North Korea to dismantle its nuclear test site in May, says South Korea1 min read . Updated: 29 Apr 2018, 09:01 AM IST
South Korean President Moon Jae-in's office says North Korean leader Kim Jong Un plans to shut down the country's nuclear test site in May
Seoul/Washington:North Korean leader Kim Jong Un said during Friday’s summit with South Korean President Moon Jae-in that he would close the country’s nuclear test site next month, Moon’s office said on Sunday.
“Kim said during the summit... that he would carry out the closing of the nuclear test site in May," Moon’s spokesman told reporters.
New US secretary of state Mike Pompeo said he had a “good conversation" with North Korea’s Kim Jong Un during his visit to Pyongyang, adding Kim was “prepared to... lay out a map that would help us achieve" denuclearisation.
Pompeo made the remarks in an exclusive interview with ABC News, extracts of which were released ahead of its broadcast on Sunday.
Pompeo, who is currently in the Middle East on his first trip as Washington’s chief diplomat, described Kim as “very well prepared" during their secret meeting, which took place over Easter weekend to set the groundwork for a historic summit meeting with US President Donald Trump.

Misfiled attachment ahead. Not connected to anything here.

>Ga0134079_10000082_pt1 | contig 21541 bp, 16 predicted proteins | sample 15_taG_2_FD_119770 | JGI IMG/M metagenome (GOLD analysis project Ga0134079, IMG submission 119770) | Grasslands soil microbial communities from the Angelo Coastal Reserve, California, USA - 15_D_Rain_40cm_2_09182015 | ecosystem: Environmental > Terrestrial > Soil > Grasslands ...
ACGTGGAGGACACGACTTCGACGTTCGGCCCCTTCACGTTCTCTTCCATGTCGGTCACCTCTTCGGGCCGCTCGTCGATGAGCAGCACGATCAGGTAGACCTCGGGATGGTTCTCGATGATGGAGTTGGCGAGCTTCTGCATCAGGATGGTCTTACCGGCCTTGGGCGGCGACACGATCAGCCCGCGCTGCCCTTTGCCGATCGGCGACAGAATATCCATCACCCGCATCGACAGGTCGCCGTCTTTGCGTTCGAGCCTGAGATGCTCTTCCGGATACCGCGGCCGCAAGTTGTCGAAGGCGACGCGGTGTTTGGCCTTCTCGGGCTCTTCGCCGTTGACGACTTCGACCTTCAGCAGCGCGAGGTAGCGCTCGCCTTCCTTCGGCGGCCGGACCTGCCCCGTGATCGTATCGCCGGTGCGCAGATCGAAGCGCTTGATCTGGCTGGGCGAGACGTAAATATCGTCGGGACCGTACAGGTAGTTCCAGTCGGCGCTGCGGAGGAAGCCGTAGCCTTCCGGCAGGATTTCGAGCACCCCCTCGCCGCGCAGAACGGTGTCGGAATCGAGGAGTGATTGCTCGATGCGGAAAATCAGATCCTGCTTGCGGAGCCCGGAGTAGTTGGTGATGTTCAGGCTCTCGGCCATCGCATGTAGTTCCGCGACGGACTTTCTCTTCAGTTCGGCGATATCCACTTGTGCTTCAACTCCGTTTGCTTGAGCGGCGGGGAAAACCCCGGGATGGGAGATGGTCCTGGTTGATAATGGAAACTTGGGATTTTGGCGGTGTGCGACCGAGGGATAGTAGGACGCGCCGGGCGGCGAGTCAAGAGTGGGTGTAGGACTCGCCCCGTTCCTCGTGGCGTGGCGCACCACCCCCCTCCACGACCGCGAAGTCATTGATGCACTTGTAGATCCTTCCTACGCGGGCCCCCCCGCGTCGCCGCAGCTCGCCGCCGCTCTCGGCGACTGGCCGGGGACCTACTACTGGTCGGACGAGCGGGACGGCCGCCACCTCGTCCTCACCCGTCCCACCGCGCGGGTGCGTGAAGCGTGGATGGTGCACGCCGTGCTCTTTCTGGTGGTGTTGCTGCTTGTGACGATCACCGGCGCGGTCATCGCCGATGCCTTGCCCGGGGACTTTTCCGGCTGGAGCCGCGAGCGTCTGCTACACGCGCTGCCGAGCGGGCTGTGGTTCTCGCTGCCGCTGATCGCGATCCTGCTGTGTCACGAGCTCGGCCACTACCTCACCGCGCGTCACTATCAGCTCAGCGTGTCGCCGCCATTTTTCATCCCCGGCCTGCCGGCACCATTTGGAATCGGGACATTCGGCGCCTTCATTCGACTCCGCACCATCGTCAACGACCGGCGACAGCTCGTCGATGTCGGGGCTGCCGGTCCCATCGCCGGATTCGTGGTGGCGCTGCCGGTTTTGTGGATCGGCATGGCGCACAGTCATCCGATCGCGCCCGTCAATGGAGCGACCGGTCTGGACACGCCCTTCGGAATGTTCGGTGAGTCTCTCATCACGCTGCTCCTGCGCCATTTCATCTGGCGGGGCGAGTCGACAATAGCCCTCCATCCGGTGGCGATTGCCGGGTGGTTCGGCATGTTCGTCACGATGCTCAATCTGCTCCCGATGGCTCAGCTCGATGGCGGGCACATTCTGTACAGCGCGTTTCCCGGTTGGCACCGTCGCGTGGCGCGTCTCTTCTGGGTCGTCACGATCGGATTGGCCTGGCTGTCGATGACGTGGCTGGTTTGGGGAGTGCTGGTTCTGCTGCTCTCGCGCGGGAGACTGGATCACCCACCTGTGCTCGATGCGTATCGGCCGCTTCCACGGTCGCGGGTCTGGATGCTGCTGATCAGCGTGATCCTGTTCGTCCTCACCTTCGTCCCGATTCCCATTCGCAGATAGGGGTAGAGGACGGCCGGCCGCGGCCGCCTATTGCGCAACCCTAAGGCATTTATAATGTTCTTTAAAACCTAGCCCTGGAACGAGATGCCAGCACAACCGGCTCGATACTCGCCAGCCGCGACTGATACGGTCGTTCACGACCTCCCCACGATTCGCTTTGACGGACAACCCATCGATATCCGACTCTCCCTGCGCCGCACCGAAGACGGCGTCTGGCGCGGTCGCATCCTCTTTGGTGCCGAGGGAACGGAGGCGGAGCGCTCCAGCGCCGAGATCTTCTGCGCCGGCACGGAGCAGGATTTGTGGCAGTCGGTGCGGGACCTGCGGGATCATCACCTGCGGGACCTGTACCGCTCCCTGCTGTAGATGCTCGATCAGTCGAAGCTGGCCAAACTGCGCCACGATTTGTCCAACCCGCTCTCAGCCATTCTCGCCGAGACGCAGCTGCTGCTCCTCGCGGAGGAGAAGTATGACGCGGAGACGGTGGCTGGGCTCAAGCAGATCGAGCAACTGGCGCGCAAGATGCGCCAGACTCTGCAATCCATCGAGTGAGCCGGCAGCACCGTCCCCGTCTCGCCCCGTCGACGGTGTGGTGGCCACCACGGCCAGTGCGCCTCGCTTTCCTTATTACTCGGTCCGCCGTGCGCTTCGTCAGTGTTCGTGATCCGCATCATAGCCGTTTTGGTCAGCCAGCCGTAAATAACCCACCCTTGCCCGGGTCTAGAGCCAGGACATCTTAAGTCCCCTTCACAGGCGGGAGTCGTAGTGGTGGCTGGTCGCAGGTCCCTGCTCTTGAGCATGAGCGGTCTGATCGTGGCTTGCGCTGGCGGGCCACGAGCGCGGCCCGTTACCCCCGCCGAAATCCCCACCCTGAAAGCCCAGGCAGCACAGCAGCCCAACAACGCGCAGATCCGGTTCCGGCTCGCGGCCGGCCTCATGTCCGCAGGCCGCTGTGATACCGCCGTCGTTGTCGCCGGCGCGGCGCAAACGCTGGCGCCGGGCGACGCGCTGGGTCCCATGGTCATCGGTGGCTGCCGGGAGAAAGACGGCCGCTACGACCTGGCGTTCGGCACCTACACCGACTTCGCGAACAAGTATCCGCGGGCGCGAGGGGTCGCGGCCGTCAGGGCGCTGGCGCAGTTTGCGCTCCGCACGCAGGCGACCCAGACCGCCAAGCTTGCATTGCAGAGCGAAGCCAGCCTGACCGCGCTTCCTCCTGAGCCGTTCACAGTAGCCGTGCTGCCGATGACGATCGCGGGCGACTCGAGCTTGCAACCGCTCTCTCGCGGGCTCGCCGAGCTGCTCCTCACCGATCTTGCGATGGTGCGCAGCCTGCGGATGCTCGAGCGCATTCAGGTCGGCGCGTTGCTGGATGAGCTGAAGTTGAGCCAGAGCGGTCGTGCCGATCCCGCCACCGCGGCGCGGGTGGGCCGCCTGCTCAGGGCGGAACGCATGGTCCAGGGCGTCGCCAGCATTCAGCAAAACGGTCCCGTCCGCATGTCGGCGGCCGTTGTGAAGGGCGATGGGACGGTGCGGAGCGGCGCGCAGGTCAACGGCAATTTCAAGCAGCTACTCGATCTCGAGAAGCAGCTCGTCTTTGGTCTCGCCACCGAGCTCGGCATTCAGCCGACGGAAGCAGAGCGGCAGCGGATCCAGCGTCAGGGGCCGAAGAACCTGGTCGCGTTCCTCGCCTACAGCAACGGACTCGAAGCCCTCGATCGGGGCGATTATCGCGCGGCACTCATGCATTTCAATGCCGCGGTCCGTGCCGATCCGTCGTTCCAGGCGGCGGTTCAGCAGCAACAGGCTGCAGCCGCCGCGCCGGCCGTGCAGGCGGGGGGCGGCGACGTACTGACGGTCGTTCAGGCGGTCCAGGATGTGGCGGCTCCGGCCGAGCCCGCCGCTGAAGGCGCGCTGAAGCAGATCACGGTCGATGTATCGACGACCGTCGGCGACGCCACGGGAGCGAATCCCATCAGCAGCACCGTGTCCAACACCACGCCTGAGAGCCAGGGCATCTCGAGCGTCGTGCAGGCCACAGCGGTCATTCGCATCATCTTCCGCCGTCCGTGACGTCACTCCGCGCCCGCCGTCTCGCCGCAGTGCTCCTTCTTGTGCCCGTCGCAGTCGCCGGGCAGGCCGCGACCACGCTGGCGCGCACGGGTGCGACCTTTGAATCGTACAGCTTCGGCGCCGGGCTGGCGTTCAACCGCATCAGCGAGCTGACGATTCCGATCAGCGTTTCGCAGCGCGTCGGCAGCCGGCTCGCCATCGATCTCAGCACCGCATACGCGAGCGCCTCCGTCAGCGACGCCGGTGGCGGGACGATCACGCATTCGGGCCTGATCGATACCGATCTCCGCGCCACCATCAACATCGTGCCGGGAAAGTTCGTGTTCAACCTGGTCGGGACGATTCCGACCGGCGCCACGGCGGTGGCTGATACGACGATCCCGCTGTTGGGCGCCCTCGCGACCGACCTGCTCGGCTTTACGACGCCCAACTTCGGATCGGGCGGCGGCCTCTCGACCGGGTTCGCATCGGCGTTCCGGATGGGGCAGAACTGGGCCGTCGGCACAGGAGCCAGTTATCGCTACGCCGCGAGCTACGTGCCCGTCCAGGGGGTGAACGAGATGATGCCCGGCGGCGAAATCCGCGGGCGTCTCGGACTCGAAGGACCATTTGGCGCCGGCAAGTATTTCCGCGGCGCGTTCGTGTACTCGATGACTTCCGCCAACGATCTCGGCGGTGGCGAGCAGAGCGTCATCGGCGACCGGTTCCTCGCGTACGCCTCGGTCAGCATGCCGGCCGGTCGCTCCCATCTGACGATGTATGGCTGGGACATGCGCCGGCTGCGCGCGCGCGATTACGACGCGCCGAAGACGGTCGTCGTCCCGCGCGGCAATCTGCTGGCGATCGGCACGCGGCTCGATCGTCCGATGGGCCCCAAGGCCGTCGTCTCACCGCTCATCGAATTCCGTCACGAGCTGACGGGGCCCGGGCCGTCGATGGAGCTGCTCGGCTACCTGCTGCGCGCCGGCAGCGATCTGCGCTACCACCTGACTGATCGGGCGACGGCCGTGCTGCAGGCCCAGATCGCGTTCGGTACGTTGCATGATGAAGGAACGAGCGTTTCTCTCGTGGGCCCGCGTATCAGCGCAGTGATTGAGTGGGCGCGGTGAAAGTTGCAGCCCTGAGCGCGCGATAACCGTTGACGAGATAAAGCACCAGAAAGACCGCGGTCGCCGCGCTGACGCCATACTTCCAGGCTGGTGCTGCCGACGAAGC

“We had an extensive conversation on the hardest issues that face our two countries," he said. “I had a clear mission statement from President Trump. When I left Kim Jong Un understood the mission exactly as I described it today."
Trump, meanwhile, addressed the topic of the planned summit at a campaign-style rally in the town of Washington, Michigan.
“If we would have said where we are today from three or four months—months ago, do you remember what they were saying? ‘He’s going to get us into nuclear war, they said,’" referring to a fiery war-of-words between himself and Kim that preceded a diplomatic breakthrough.
He added: “No, strength is going to keep us out of nuclear war, not going to get us in!" The US president added he was cautiously optimistic over the outcome.
“I think we will have a meeting over the next three or four weeks that will be a very important meeting... but we’ll see how it goes.
“And again, whatever happens, happens. Look, I may go in. It may not work out. I leave," he continued, adding he would avoid the mistakes of the Obama administration which arrived at a denuclearization deal with Iran.
“We’re going to have hopefully a very successful negotiation over the next three or four weeks. And we’ll be doing the world a big favor. We’ll be doing the world a big favor."